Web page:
Mentions: The experimental setup is shown in Fig. 4 and is further explained in the Methods section. A DC bias magnetic field perpendicular to the probe direction sets the Larmor frequency of the atoms. Because of technical limitations related with the phase noise of the laser and the cell birefringence, the polarization of the probe was at an angle of ∼40–45° with respect to the axis of the magnetic field. When the probe light is far detuned, the Faraday rotation is, however, independent of this angle13. For simplicity, we therefore describe the dynamics using the level structure in Fig. 4c, which assumes that the driving field is σ++σ− polarized, perpendicular to the direction of the magnetic field π. In the far-detuned limit, the Faraday rotation is due to Raman transitions between magnetic states with magnetic quantum numbers mF differing by ±1. In these Raman transitions, a π-polarized photon is emitted as shown in Fig. 4c. In the balanced polarimetry, the driving field and the scattered π component of the light are mixed on a polarizing beam splitter and the difference intensity is recorded. This corresponds to the driving field acting as local oscillator for a heterodyne measurement of the emitted π-polarized light. The recorded Raman noise is thus a measurement of the photons emitted from the atoms through Raman scattering between the Zeeman sublevels of the Cs hyperfine manifolds and is therefore exactly the quantity we are interested in for probing the coherence of the emitted photons and verifying the predictions of the model. The experiment is performed in the continuous regime with constant laser intensity. By comparing the emitted light to the shot-noise level, we can extract the Raman scattering rate. For a pulse duration that can lead to an efficient write step, for example, , corresponding to κ2=2π·15 kHz in Fig. 3a, we find that approximately eight Raman photons are scattered in the upper sideband mode (see Supplementary Methods and Supplementary Fig. 2). Because of the linearity of the process, the spectrum is expected to be the same at the single-photon level.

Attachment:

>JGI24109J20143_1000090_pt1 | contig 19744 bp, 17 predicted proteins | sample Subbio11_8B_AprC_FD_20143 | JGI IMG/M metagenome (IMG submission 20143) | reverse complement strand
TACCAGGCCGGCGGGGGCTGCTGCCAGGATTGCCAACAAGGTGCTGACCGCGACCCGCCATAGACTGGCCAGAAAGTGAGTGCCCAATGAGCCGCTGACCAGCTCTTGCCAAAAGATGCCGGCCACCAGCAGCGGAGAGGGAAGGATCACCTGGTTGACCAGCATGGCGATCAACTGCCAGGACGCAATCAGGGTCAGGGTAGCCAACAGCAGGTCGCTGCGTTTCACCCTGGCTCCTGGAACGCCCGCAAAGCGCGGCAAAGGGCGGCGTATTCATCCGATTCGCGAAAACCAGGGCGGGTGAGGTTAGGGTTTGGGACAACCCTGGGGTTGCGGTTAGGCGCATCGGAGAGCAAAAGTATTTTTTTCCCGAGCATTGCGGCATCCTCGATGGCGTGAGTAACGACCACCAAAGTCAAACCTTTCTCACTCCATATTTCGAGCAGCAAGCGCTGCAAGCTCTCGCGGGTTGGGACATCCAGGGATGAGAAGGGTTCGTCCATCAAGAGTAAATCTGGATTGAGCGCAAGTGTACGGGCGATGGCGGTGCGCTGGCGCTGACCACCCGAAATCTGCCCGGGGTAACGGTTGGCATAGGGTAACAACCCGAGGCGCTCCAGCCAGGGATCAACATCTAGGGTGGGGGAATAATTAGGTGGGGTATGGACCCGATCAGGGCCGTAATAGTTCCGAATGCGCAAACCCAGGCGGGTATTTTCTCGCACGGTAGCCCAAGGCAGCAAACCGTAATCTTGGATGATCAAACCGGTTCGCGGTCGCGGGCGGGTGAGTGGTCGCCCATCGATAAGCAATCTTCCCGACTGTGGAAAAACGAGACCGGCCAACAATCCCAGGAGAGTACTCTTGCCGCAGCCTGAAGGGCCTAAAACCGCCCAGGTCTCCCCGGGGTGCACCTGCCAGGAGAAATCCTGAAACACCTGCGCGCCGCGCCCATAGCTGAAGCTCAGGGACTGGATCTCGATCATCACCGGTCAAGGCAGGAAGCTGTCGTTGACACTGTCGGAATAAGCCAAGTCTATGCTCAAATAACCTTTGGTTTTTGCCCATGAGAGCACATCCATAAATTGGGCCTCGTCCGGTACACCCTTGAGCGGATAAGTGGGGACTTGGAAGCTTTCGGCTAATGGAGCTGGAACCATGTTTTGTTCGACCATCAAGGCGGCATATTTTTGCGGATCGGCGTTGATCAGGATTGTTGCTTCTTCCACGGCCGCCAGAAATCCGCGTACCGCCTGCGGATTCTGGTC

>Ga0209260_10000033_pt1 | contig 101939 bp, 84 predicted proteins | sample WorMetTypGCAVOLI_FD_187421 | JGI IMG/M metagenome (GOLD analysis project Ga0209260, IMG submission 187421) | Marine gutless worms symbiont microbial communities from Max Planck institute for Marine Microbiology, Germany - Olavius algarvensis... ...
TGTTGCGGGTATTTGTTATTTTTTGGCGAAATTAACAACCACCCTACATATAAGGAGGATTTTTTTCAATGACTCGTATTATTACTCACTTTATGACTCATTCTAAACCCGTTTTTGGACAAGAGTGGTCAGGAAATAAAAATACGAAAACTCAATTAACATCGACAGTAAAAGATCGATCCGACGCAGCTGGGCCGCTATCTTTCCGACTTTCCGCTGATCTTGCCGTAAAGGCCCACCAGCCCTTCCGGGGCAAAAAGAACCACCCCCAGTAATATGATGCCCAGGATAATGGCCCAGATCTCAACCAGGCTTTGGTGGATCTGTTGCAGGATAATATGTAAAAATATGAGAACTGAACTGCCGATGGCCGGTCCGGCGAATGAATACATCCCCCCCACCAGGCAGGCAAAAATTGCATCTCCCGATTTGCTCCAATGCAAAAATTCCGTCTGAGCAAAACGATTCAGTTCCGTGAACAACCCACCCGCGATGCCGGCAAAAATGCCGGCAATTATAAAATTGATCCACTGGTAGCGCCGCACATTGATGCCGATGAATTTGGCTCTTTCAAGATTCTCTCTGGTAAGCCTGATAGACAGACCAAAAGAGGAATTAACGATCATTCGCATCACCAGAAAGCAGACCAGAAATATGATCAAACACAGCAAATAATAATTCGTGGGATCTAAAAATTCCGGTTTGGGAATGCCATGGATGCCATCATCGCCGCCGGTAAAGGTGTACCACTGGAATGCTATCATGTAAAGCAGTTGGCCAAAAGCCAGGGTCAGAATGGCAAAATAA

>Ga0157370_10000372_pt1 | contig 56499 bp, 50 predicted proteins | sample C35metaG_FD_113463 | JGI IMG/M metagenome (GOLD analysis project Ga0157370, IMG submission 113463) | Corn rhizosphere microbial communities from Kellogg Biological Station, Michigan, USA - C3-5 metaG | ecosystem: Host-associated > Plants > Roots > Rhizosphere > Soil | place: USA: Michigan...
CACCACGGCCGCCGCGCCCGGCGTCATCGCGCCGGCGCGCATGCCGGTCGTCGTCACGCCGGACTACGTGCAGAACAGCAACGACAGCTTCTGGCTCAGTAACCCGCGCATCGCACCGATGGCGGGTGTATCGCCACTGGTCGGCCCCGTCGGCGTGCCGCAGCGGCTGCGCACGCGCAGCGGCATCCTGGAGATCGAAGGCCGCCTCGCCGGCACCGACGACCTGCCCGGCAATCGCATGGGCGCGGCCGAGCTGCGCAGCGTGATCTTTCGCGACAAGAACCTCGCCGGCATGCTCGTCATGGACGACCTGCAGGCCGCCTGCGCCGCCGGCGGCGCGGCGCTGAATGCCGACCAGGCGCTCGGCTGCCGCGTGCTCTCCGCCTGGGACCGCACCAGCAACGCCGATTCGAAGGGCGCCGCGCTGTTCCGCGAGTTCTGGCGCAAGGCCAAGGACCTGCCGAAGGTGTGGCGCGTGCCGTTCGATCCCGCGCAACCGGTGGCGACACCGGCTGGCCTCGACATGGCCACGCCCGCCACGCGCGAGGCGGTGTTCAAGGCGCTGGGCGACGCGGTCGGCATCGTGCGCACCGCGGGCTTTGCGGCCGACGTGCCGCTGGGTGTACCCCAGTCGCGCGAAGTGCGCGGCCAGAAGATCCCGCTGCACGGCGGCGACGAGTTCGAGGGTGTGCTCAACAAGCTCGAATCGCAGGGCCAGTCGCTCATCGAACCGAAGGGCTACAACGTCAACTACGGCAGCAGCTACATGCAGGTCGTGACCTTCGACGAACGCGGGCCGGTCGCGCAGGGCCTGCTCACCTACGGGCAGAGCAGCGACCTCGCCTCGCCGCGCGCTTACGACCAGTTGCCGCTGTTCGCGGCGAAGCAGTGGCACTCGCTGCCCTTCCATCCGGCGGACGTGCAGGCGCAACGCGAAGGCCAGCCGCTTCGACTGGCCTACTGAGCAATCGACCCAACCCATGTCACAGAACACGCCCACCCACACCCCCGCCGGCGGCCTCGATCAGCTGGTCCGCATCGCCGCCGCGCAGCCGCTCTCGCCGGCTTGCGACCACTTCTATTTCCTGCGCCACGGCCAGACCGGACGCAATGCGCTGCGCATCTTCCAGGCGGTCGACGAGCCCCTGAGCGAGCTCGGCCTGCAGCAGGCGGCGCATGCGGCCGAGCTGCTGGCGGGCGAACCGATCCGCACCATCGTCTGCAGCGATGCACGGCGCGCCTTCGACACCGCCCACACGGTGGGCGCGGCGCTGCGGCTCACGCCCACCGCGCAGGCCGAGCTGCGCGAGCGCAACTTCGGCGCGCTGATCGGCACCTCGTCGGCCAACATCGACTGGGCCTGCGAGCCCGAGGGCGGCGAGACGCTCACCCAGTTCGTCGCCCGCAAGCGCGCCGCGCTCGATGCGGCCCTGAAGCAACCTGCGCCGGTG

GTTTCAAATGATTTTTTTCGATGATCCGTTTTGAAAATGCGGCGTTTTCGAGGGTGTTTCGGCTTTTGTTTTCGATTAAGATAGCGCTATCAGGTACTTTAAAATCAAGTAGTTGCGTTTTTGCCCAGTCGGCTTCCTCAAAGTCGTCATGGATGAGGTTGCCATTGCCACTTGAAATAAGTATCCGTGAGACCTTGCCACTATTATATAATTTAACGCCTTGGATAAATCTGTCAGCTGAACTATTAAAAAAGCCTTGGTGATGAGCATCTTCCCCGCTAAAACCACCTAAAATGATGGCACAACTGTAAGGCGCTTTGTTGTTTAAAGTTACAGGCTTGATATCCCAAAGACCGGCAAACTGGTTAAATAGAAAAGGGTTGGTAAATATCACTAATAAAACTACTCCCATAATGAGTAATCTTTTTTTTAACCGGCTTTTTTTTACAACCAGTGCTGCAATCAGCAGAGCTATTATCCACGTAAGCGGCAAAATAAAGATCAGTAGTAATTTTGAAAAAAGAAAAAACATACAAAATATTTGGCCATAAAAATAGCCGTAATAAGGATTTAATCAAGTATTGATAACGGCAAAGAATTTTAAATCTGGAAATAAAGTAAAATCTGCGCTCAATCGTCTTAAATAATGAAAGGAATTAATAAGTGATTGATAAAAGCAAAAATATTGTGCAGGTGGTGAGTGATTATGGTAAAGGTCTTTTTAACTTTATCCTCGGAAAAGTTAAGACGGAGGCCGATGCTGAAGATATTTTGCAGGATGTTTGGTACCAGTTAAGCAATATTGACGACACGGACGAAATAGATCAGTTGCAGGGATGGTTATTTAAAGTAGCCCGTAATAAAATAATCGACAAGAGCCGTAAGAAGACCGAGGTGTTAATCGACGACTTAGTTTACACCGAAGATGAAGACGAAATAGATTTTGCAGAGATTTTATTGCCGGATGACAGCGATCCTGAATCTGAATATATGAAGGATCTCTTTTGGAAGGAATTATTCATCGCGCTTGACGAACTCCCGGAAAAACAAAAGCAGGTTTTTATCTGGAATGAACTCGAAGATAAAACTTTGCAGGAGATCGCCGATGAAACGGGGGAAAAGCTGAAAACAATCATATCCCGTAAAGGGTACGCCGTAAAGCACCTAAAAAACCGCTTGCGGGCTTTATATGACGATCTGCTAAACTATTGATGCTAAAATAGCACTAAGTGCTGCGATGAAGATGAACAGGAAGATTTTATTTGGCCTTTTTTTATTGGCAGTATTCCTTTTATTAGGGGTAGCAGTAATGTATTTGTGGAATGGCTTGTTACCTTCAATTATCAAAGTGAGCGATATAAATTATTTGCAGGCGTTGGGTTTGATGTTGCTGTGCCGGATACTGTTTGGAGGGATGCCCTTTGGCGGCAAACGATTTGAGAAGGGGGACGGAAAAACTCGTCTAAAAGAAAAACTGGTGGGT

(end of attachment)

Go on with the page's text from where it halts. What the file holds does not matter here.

Scalable photonic network architecture based on motional averaging in room temperature gas.

Borregaard J, Zugenmaier M, Petersen JM, Shen H, Vasilakis G, Jensen K, Polzik ES, Sørensen AS - Nat Commun (2016)

Proof-of-principle experiment.(a) Schematic representation of the proof-of-principle experiment. (b) The D2 transition probed in the proof-of-principle experiment. (c) Effective coupling scheme for the Faraday interaction13. The strong probe beam (straight arrows) is polarized perpendicular to the applied field and can thus drive σ+ and σ− transition. An atom scattered between two different mF levels results in a π polarized photon (wiggly lines), orthogonal to the drive. In the weak probing limit, the measurement of the Faraday rotation angle is thus equivalent to a heterodyne measurement of the emitted light in the Raman transition with the probe pulse acting as a local oscillator. BS, beam splitter; CM, cavity mirror; PBS, polarizing beam splitter; PD, photodiode.
© Copyright Policy - open-access
Related In: Results  -  Collection

License
Show All Figures
getmorefigures.php?uid=PMC4834638&req=5

f4: Proof-of-principle experiment.(a) Schematic representation of the proof-of-principle experiment. (b) The D2 transition probed in the proof-of-principle experiment. (c) Effective coupling scheme for the Faraday interaction13. The strong probe beam (straight arrows) is polarized perpendicular to the applied field and can thus drive σ+ and σ− transition. An atom scattered between two different mF levels results in a π polarized photon (wiggly lines), orthogonal to the drive. In the weak probing limit, the measurement of the Faraday rotation angle is thus equivalent to a heterodyne measurement of the emitted light in the Raman transition with the probe pulse acting as a local oscillator. BS, beam splitter; CM, cavity mirror; PBS, polarizing beam splitter; PD, photodiode.